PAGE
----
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Cybersecurity in your dental officeJust locking your practice’s front door at night doesn’t mean your practice is totally protected from intrusion or threats. I bet you lock the back door, windows and employee entrance as well. But what about that thin, little wire that brings you the Internet. In today’s ultra-connected world with Internet access on everything from PCs to phones, you must take computer security precautions seriously or put your practice at risk.

Protecting your practice requires you to make network and data security a priority, especially now that more of your records, business transactions and data are digitized and accessible over the Internet.

Not a computer security expert? Here are 10 things you can do to reduce your risk and better protect your practice. Volumes of information have been written on computer security, and this list is certainly not a complete list of all the security safeguards available to you. However, these quick tips go a long way toward protecting you from the nastiness (and costs, time loss and stress) that await the unprotected.

The basic concepts, best practices and technologies below are things you should be familiar with and use in your network operations to keep things safe.



1. Your password is your friend.
I’m amazed at the number of offices I come across that don’t have passwords for their systems or have a standard password for everything. And to Dr.X (I’m withholding his name to protect the unprotected), I say, “You know who you are and have been warned!” You must require a password on every computer, all the time. Don’t let users share their passwords. Don’t write them on a little yellow piece of paper and tape them to your computers for all to see. Are you listening, Dr. X’s office manager?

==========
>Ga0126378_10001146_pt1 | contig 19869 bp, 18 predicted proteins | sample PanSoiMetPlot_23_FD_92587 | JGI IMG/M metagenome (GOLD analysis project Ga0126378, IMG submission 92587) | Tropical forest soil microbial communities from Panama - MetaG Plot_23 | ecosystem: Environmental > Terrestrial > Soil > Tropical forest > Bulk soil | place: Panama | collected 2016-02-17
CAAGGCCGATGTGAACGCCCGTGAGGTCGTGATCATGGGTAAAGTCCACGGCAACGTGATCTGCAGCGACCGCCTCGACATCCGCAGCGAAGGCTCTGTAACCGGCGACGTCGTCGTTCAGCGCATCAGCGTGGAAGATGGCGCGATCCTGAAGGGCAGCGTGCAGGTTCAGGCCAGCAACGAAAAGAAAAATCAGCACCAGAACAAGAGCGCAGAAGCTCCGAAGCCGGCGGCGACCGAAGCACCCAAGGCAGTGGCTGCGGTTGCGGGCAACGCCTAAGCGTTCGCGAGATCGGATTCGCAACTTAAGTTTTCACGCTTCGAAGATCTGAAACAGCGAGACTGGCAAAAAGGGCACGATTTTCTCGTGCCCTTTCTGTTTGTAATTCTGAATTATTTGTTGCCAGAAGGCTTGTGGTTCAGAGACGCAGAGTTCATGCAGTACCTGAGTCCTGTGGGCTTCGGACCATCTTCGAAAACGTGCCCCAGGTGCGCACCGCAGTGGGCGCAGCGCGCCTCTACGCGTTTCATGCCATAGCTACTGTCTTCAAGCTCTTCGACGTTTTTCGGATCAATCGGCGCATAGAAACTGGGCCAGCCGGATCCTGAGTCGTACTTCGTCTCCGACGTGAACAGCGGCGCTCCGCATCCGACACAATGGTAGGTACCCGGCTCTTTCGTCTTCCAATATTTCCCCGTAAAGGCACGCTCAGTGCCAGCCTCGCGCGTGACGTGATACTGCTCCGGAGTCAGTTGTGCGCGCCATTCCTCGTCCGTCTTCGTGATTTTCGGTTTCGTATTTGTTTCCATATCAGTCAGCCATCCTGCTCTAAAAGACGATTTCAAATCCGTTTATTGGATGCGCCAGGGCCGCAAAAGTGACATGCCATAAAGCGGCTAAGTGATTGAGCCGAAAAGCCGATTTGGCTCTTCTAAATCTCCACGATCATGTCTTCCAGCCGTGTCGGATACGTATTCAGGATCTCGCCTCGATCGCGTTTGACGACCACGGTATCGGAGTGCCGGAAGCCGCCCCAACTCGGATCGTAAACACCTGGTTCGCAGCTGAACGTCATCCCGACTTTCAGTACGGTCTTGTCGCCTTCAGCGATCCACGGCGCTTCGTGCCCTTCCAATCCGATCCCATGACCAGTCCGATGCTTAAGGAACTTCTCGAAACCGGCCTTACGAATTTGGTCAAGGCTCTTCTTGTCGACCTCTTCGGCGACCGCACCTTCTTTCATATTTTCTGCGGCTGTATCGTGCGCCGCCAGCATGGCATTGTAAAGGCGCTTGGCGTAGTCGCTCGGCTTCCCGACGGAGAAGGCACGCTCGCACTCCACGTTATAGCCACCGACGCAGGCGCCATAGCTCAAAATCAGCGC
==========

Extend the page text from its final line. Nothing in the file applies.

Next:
2. Your name is a bad password.
As a rule, mix numbers, words, symbols and capitalization in your passwords. A good example is “G8D3nti5t!” (Think “Great Dentist!”) However, you can’t use that one now that I’ve told the whole world. See Rule #1 above. Create a variation of an easy-to-remember word or words, like your first car, pet’s name or favorite hobby. Many Internet sites already require passwords containing a mix of characters today, so why shouldn’t your practice’s security policy. Can’t remember all your passwords? Neither can I. Get a reputable password manager for your smartphone. They keep all your passwords close at hand, security encrypted and you can back them up somewhere safe in case you lose your device. It is worth the $.99 to $5.99 investment. And yes… you’ll need a password for password manager as well.

3. Keep up to keep safe.
Operating systems and applications, especially browsers, must be patched continually to protect against new threats. Keep up-to-date with updates for the software you rely on most.

4. Protect yourself from viruses your autoclave can’t kill.
Well, that might not be true. However, super-heating your hard drive until it melts will destroy a computer virus, but that will get expense. Antivirus software on every computer is a must, and each computer must have regular updates to its antivirus software. A quick check of your antivirus software will tell when the last time your protection was updated and when the last full scan was completed. Been a while for either one? Turn on your software’s automatic update feature and adjust the automatic scan schedule.